Age at diagnosis: 56

Diagnosis: Adenocarcinoma

Stage of cancer: II

How my story begins: I am a mother, wife, and an artist. In 2013, at the age of 54, I decided to go back to school to get a masters degree in occupational therapy. For me it would be a three year, year round course of study (86 credits). On March 14, 2016, I had finished all of my coursework and was in my last week of my first of two twelve week clinical rotations. I was just getting ready to leave the clinic I was interning at. I stood up from my desk and felt the familiar (but not in 5 years) feeling of "menstruating."

I knew immediately that something was wrong and went to the ER on the way home. They did an internal exam, blood work and an external ultrasound and said everything was "unremarkable." They scheduled me to follow up with a gynecologist the following week.

At the gynecologist, they performed a biopsy. Ouch! Results showed some abnormalities, but still nothing specific. They scheduled me for a D&C with colposcopy.

When I came out of surgery the doctor told me my uterus looked "fluffy." That was about all he could say. I wonder now how he could not see that my whole cervix was a tumor!!!

I was scheduled for a follow-up visit 10 days later and since no one from the office called with any 'news,' I assumed they did not find anything. WRONG! Because of my assumption, I also did not bring anyone with me to this appointment.

I was completely blindsided by this doctor with the news that I had cancer. Oh and by the way, it is not the more common squamous cell but rather a rarer more aggressive adenocarcinoma.

How I felt after diagnosis: I left the office in a state of shock of which I still have not recovered.

Telling my family and friends: How could I tell my family? My husband's mother had died from ovarian cancer when he was 18. How to tell him?

For my two children, it was heartbreaking to tell them. My daughter's worst fear in life is losing me. It was hard. We are a very close family.

My treatment: Treatment began with a radical hysterectomy with removal of my ovaries. We had hoped that would be it because the PET scan had not lit up much. WRONG. The full thickness of my cervix was cancer - 6 of 20 lymph nodes were microscopically involved and my margins were not clear.

After a second opinion at Brigham & Womens Hospital in Boston, we decided to be aggressive with treatment and do an extended field of radiation - 30 rounds along with the 6 Cisplatin. Towards the end of treatment I was hospitalized twice for diarrhea, both times for about a week. The second time, a PICC line was inserted and I was put on TPN (total parenteral nutrition - given through an IV) and not allowed any food.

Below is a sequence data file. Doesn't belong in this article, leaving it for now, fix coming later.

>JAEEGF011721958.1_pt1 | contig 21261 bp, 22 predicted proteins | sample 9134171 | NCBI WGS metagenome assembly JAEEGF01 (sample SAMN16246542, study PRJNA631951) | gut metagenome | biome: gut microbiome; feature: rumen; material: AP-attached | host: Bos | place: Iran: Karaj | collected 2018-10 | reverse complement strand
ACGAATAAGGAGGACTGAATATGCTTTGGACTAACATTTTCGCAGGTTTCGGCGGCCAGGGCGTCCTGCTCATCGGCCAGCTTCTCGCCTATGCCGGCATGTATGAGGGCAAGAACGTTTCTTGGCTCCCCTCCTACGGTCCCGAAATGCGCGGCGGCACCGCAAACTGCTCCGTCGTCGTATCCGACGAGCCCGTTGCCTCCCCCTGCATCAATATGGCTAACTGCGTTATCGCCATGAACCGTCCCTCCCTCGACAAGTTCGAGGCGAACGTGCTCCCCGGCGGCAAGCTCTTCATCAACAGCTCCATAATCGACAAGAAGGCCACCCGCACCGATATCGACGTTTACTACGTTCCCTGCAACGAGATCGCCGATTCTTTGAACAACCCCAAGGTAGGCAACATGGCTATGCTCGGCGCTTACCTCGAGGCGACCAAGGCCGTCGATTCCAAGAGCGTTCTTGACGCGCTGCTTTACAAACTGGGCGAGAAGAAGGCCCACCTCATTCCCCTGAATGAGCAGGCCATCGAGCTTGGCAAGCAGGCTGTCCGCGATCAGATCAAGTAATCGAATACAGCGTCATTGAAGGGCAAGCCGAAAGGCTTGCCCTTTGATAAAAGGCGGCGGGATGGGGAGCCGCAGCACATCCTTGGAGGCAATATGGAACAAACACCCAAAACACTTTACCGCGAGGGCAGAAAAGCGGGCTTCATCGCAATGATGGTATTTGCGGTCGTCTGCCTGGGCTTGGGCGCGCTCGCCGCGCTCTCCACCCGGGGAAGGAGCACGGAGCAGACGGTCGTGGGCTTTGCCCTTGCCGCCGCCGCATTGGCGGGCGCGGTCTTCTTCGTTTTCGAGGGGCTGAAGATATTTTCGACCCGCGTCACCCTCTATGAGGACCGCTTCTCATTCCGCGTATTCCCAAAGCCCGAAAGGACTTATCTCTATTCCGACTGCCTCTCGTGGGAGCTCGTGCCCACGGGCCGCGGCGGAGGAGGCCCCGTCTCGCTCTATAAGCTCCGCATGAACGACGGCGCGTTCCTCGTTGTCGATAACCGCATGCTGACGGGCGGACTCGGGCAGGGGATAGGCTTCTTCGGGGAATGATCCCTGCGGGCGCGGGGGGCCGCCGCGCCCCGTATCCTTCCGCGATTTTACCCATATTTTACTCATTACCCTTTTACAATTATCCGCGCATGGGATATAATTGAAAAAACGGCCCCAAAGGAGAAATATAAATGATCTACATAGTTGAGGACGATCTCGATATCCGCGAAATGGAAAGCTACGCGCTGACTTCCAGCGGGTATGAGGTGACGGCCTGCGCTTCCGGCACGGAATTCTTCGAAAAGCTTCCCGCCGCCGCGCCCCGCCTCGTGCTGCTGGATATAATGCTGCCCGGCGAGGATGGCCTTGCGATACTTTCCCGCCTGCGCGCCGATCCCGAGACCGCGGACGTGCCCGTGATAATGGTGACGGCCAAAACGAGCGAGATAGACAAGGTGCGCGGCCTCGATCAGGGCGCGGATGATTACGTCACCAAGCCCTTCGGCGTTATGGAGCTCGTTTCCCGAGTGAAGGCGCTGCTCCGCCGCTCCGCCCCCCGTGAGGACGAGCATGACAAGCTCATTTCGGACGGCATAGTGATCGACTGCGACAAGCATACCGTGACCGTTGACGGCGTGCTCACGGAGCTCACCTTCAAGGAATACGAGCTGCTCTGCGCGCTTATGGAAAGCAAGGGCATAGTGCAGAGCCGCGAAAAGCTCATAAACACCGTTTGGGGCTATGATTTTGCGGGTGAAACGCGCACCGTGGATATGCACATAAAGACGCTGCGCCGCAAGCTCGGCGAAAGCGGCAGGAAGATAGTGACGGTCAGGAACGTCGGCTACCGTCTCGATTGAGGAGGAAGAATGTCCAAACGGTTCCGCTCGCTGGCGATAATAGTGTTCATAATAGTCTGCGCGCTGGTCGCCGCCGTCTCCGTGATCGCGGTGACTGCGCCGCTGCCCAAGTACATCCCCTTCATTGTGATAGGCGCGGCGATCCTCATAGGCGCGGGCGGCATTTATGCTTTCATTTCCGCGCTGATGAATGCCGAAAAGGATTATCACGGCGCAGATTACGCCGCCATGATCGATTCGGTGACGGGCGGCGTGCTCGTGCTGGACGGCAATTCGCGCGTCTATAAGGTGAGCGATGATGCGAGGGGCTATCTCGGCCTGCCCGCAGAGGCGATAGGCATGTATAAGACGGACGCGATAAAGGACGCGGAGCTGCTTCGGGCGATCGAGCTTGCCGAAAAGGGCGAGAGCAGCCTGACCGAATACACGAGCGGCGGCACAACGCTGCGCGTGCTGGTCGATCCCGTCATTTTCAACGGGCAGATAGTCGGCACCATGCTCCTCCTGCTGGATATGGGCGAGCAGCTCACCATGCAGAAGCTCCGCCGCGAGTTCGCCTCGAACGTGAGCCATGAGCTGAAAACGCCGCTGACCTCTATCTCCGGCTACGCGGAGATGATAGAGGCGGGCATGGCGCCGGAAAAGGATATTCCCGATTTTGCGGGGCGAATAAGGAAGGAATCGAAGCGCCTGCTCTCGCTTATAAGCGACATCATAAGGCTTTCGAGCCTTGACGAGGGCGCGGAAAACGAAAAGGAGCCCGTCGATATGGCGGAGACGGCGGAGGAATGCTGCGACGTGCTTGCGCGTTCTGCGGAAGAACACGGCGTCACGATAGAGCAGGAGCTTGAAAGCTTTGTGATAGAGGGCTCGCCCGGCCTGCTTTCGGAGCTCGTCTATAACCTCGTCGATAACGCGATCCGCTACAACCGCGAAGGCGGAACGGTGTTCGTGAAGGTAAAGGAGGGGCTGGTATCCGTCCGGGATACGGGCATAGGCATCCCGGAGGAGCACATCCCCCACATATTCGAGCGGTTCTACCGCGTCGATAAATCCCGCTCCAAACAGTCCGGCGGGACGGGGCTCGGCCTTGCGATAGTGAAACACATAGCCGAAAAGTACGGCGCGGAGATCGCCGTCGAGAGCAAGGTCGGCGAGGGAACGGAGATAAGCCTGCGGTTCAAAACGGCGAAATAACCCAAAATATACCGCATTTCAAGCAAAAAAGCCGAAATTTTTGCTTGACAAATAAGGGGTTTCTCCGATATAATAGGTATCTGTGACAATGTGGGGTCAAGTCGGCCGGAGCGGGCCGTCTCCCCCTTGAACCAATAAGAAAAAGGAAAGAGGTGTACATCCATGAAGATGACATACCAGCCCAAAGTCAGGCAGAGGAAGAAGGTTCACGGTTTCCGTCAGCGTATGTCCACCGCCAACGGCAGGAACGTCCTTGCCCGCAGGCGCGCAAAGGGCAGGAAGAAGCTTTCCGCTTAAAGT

How I felt after treatment: After treatment, I was housebound on the TPN for 10 weeks. The pain, diarrhea and nausea would not subside. I kept praying the weeks away hoping the radiation would stop effecting me. I was on morphine for pain and anti-nausea drugs even though I was not eating food. My bowels were a mess. Finally I saw a gastroenterologist and he convinced me to just eat and my bowels cooperated. They will never be the same, but hey, I'm okay with how they are working right now.

What was most difficult for me: The radiation and diarrhea were the most difficult. It was all pretty bad. I was being driven over an hour each way every day for treatment 5 days a week. The chemo was terrible and gave me diarrhea and made me nauseous. I had the decadron cries all day every Monday for 6 weeks. I needed extra fluids once a week for most of the six weeks.

What I did to help myself: As a soon to be occupational therapist, I did everything in my toolkit to prepare and help myself. But nothing prepared me for the depths of what this did to me. I really thought I might die. I got down to 95 pounds. I prayed and was prayed for, did acupuncture, talking therapy, hypnosis, meditation, coloring, nutrition, went to an oncology naturopath for added support, medical marijuana, and more.

Where I am today: I am still physically recovering. I am also hoping to get back in the next month to finish my last 12 week clinical occupational therapy field work placement. My first CT scan is next week and I am admittedly terrified.

What I want other women to know: I felt completely healthy with no symptoms until that moment I bled. Yes - I knew that 25 years earlier I had a bad Pap test and had HPV. I also had 24 years of clear tests. It had been 2 years since my last Pap when this happened, which was within the new guidelines. I wish I had been more proactive, especially when I found out my ex-husband's wife had cervical cancer. Although I had not had many partners, in the end, I had all the partners that my ex-husband previously had.

How I will try to help others: I have always been a person that lives to help others. I hope through my journey along with my role as an occupational therapist I can help many women.